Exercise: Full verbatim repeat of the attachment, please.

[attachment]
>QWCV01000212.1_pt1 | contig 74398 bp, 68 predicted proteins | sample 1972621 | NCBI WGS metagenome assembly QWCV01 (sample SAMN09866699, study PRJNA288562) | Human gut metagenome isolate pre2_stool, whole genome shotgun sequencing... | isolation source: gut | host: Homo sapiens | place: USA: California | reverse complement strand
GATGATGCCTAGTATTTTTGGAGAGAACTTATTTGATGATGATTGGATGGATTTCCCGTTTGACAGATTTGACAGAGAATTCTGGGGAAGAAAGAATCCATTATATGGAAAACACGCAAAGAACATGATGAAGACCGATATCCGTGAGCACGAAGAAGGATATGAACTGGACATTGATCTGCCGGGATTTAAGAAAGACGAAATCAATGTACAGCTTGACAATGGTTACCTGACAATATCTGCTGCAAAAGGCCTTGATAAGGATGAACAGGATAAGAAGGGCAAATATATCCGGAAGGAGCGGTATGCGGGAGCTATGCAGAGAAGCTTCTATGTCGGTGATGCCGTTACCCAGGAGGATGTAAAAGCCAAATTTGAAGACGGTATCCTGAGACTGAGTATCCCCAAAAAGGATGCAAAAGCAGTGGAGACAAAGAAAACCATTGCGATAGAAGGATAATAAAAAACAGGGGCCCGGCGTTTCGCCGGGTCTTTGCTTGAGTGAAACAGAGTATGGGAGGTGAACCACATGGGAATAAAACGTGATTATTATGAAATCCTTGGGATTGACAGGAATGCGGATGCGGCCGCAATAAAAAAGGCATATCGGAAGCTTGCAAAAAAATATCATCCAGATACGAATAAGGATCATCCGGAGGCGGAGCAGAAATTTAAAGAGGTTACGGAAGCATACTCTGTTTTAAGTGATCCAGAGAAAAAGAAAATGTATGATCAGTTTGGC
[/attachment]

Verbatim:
>QWCV01000212.1_pt1 | contig 74398 bp, 68 predicted proteins | sample 1972621 | NCBI WGS metagenome assembly QWCV01 (sample SAMN09866699, study PRJNA288562) | Human gut metagenome isolate pre2_stool, whole genome shotgun sequencing... | isolation source: gut | host: Homo sapiens | place: USA: California | reverse complement strand
GATGATGCCTAGTATTTTTGGAGAGAACTTATTTGATGATGATTGGATGGATTTCCCGTTTGACAGATTTGACAGAGAATTCTGGGGAAGAAAGAATCCATTATATGGAAAACACGCAAAGAACATGATGAAGACCGATATCCGTGAGCACGAAGAAGGATATGAACTGGACATTGATCTGCCGGGATTTAAGAAAGACGAAATCAATGTACAGCTTGACAATGGTTACCTGACAATATCTGCTGCAAAAGGCCTTGATAAGGATGAACAGGATAAGAAGGGCAAATATATCCGGAAGGAGCGGTATGCGGGAGCTATGCAGAGAAGCTTCTATGTCGGTGATGCCGTTACCCAGGAGGATGTAAAAGCCAAATTTGAAGACGGTATCCTGAGACTGAGTATCCCCAAAAAGGATGCAAAAGCAGTGGAGACAAAGAAAACCATTGCGATAGAAGGATAATAAAAAACAGGGGCCCGGCGTTTCGCCGGGTCTTTGCTTGAGTGAAACAGAGTATGGGAGGTGAACCACATGGGAATAAAACGTGATTATTATGAAATCCTTGGGATTGACAGGAATGCGGATGCGGCCGCAATAAAAAAGGCATATCGGAAGCTTGCAAAAAAATATCATCCAGATACGAATAAGGATCATCCGGAGGCGGAGCAGAAATTTAAAGAGGTTACGGAAGCATACTCTGTTTTAAGTGATCCAGAGAAAAAGAAAATGTATGATCAGTTTGGC